This year I have joined a reading circuit. This is not exactly a book group. The organisers select a number of recently published works which are the circulated round the members of the local group. Each member has about 2 weeks to read the book before passing it and receiving a new book. Fortunately, the first two books I have received have been short.

Nel mare ci sono i coccodrilli (In the Sea there are crocodiles) is the story of  Enaiatollah Akbari, taken by his mother from Ghazni in Afganistan, where his people the Hazzara are persecuted by the Taliban, to Quetta in Pakistan, and there left to make his own life. His story begins around the turn of the millennium when he is 10 years old or so. Using the services of people traffickers he makes his way to Iran, then Turkey, Greece and finally Italy, where he is given sanctuary and later political asylum. The writer Fabio Geda met him later in Turin and Geda, a journalist with experience in education, makes it possible for him to tell his story and allows us to understand, at least in part, the life and motivations of a clandestine immigrant. There are interpolated conversations between Geda and Enaiatalloh, in which the writer seems to be probing for more and to understand further what is being said and also what is not being said.


I enjoyed watching the new film ‘Sherlock Holmes: A Game of Shadows’ at the cinema, but I also had the sense that, somewhere close by, there was a much better film. Not a different film but a better execution of this one.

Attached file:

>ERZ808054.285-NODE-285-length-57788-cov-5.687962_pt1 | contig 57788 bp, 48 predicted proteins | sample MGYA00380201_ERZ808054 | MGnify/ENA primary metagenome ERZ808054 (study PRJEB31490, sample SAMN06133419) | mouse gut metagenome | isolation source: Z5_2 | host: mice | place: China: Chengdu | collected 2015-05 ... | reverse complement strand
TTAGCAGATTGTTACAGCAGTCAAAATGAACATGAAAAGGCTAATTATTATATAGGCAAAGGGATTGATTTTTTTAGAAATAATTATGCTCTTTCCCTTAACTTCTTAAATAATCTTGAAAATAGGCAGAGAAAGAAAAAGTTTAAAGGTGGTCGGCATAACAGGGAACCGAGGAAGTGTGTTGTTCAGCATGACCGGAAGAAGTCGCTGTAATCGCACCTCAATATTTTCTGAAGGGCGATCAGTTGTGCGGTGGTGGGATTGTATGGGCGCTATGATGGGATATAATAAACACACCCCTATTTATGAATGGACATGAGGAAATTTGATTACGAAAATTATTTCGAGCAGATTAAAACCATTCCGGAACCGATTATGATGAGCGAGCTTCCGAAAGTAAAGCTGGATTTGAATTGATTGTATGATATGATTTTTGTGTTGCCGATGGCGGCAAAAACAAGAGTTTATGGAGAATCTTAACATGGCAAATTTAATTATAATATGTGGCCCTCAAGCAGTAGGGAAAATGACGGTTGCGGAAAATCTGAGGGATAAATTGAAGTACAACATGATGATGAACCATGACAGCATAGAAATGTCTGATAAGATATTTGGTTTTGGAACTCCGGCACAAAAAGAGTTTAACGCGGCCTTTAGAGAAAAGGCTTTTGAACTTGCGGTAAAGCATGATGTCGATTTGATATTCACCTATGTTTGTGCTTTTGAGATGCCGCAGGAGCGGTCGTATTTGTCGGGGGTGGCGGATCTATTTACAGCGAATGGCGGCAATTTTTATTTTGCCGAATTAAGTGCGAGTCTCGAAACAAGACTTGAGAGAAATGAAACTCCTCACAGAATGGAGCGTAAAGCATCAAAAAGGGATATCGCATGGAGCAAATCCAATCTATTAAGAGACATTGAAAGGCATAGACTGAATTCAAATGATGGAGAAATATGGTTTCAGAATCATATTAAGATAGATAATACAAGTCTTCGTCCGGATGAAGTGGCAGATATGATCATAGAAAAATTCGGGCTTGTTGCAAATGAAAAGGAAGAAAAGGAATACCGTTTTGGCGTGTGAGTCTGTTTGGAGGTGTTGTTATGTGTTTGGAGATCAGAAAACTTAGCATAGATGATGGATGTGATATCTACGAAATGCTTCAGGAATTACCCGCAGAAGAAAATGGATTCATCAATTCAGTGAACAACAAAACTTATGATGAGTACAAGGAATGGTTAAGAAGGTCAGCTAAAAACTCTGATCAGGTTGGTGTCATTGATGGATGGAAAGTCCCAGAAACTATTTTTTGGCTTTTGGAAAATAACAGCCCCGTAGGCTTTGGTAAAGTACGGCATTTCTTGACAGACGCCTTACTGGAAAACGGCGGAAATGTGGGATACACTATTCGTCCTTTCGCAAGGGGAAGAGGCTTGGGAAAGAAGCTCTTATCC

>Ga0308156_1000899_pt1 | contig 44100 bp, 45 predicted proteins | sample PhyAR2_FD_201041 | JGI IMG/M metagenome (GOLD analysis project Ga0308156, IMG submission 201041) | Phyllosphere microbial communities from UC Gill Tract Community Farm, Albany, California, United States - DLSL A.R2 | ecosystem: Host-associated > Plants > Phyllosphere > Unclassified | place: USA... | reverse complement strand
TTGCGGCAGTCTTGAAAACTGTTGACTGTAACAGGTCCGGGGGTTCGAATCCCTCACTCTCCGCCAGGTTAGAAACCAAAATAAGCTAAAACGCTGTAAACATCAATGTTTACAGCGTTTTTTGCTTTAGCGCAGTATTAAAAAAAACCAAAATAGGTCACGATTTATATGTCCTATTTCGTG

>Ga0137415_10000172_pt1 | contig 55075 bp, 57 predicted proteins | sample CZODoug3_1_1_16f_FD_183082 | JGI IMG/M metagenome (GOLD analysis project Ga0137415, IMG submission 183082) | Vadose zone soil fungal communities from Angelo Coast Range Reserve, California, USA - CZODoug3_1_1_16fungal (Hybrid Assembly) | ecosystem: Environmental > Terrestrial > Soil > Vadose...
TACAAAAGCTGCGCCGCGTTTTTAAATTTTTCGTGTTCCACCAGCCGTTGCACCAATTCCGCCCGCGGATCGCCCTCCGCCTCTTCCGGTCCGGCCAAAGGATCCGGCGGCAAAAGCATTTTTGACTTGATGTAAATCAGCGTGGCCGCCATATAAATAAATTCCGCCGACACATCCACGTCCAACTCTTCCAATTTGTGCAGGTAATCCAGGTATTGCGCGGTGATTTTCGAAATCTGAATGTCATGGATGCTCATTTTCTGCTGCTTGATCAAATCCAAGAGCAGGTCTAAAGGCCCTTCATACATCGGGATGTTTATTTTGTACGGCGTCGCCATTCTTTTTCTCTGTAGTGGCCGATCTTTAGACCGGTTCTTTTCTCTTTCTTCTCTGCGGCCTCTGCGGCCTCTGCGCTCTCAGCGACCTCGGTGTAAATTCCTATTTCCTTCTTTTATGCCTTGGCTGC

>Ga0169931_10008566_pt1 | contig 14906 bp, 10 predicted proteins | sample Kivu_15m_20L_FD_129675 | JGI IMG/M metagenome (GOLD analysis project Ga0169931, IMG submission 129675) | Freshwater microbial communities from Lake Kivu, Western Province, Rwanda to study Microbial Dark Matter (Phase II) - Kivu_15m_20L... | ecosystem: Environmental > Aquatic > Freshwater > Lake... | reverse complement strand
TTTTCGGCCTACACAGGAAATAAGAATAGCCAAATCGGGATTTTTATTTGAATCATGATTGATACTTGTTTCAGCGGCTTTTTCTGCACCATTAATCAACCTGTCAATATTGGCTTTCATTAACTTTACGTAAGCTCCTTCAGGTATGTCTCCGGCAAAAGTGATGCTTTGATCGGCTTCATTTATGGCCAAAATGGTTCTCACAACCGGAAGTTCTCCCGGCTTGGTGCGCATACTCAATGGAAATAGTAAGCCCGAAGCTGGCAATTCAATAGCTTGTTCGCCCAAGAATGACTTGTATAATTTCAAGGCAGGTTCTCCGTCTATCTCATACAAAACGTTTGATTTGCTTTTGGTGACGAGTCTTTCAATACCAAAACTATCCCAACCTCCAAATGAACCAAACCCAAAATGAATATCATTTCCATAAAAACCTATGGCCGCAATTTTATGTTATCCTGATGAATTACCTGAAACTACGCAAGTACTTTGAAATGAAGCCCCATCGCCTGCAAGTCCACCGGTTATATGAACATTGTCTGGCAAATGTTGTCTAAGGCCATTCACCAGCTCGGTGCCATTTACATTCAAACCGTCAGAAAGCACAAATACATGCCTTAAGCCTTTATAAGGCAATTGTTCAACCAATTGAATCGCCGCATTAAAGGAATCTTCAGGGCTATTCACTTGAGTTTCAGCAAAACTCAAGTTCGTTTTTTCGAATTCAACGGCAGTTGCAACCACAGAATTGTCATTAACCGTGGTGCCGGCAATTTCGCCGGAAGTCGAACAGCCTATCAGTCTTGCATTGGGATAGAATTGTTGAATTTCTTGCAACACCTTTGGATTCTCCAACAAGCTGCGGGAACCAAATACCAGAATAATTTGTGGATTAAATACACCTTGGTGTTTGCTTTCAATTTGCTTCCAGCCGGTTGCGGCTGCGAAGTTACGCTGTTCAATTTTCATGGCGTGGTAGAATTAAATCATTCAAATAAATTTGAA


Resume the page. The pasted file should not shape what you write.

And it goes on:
The most striking sequence in the film is a chase through the woods as Holmes and his party make their escape from the armaments factory. In slow motion, so the people are just moving and we can track the path of the bullets, it could be a scene from a wuxia movie, a greyed out northern forest replacing the bamboo groves of China. The scenes where Holmes and Moriarty anticipate the moves they will make in combat could have come from the same movie.

And it’s not that this is not an authentic Holmes. There is plenty of warrant in the original stories for the disguises, the theatricality, the hyper-activity and instability. Is there a deliberate echo of Heath Ledger’s Joker in Downey’s smudged make-up at the end of the fight on the train?